Name an event anywhere in the world you would like to participate in?

Venice in Italy is ripe with artistic inspiration for both work and play. The Venice Biennale is a major exhibition of contemporary design and arts, while the playfulness and the magical masquerades of the Carnival of Venice stir romance.

What are your favorite pasalubongs — inbound and outbound?

From different destinations, I always bring their best local food items. From Madrid, Spain, all the chorizos and baby lamb chops. From Sicily, Italy, all the Ferrero Pocket Coffee, an individually wrapped praline candy with Italian liquid espresso encased in a shell of dark chocolate sold only in the winter months. To members of our families residing abroad, they truly appreciate all the allowable permitted kakanins and big, ripe, yellow mangoes.

Aside from unpacking your suitcase, what is the first thing you would do upon returning home? 

Check the mail, call the office, and take a nice, long bath!

Name a city you have never visited but would like to someday.

Istanbul in Turkey for its modern architecture that blends seamlessly with its rich history and culture, and Prague, Czech Republic, for its art and how people live there. Beautiful cities! Must see them soon.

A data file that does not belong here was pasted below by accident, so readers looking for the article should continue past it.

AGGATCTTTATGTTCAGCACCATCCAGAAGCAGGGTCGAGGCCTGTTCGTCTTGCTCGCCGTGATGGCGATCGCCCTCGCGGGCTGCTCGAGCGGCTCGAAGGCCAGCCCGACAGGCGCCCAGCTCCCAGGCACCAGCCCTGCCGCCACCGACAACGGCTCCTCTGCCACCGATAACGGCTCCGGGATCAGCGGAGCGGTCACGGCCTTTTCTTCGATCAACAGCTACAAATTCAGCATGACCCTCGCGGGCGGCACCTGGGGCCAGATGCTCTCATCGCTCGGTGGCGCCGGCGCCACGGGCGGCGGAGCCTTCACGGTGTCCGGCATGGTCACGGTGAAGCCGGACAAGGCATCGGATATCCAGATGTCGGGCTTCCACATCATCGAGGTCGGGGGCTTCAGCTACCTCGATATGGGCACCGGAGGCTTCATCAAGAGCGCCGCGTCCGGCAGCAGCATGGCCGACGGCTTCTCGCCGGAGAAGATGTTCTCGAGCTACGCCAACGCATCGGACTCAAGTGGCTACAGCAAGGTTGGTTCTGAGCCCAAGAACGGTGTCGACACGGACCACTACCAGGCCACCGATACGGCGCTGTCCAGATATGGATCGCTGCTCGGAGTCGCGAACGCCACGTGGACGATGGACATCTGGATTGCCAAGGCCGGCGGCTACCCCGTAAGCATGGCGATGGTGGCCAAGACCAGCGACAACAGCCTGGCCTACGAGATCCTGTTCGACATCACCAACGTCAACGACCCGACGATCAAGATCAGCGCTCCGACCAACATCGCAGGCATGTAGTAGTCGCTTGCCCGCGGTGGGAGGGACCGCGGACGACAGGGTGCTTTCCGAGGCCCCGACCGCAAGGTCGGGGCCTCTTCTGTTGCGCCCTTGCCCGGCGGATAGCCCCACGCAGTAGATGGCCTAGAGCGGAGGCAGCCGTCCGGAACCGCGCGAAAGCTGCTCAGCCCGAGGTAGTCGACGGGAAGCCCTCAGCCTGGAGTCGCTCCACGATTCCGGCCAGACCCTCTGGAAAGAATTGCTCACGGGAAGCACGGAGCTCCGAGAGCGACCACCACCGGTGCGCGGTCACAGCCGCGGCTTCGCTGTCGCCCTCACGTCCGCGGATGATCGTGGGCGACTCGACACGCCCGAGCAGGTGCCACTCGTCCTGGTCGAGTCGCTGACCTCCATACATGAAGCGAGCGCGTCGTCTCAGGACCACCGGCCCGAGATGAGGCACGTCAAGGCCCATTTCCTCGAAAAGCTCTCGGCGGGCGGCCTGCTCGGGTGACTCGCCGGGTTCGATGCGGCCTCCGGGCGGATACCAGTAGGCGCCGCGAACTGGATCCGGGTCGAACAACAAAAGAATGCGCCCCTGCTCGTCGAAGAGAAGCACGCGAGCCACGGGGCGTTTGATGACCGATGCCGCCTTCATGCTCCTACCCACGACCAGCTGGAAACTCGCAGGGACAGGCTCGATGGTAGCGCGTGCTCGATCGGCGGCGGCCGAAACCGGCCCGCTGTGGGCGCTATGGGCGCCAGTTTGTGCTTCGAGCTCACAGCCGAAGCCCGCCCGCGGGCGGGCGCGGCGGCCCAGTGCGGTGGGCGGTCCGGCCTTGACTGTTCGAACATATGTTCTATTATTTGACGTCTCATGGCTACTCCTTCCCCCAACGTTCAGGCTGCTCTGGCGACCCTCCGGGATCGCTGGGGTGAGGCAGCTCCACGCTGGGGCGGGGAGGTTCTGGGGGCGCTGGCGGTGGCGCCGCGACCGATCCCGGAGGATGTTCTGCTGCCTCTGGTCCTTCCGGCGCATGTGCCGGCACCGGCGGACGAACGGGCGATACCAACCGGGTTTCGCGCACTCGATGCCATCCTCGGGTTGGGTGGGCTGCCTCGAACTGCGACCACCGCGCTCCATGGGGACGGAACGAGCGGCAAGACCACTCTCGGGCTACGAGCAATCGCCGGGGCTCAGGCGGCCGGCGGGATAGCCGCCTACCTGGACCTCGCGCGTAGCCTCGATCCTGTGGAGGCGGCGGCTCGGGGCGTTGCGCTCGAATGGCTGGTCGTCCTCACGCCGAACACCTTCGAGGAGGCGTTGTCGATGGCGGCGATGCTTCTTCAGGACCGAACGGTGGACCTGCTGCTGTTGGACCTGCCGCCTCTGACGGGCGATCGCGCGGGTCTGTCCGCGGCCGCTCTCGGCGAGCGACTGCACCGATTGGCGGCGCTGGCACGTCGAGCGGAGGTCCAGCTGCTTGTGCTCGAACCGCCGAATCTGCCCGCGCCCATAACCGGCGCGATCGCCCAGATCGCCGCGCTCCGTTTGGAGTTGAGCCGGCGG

Name a country you wish to explore.

Turkey and Chile have great, contrasting landscapes, both architectural feats by Mother Nature. Turkey’s rock formations and Chile’s snow-capped mountains are both fascinating, enchanting.

In Chile is where the once-popular television series Profugos was set. It showcased the country’s progressive modern architecture. I like their architectural attitude.

What is the best part of travel?

Travel is the best education. We must learn and absorb as much as we can in order to emerge as a well-rounded person. It is a complete exposition that lets you live another lifestyle in another space and time, but only for a period. In a very personal way, you may even find the perfect setting for your life’s most romantic moments.

What would you say then is the worst part of travel?

Constant delay of flight schedules and the whole regimen of airport protocol has become straining. It is no longer just a breeze — not with multiple checks and many restrictive policies. We must adhere to rules, though, for everyone’s peace of mind. After 9/11, air travel has increasingly become very tiring. Come to think of it, the speed trains are a better alternative that still allow you to experience the romance of travel.

If you could reside anywhere in the world aside from the Philippines, where would it be?

I think I’d opt to live in Spain, in all its latitudes. It is a most blessed country from south to north, east to west. There’s lots of sun, the architecture all around is at its best, the food is unbeatable, plus the beautiful, friendly people with their bright temperament. It is the ideal place to live life to the fullest!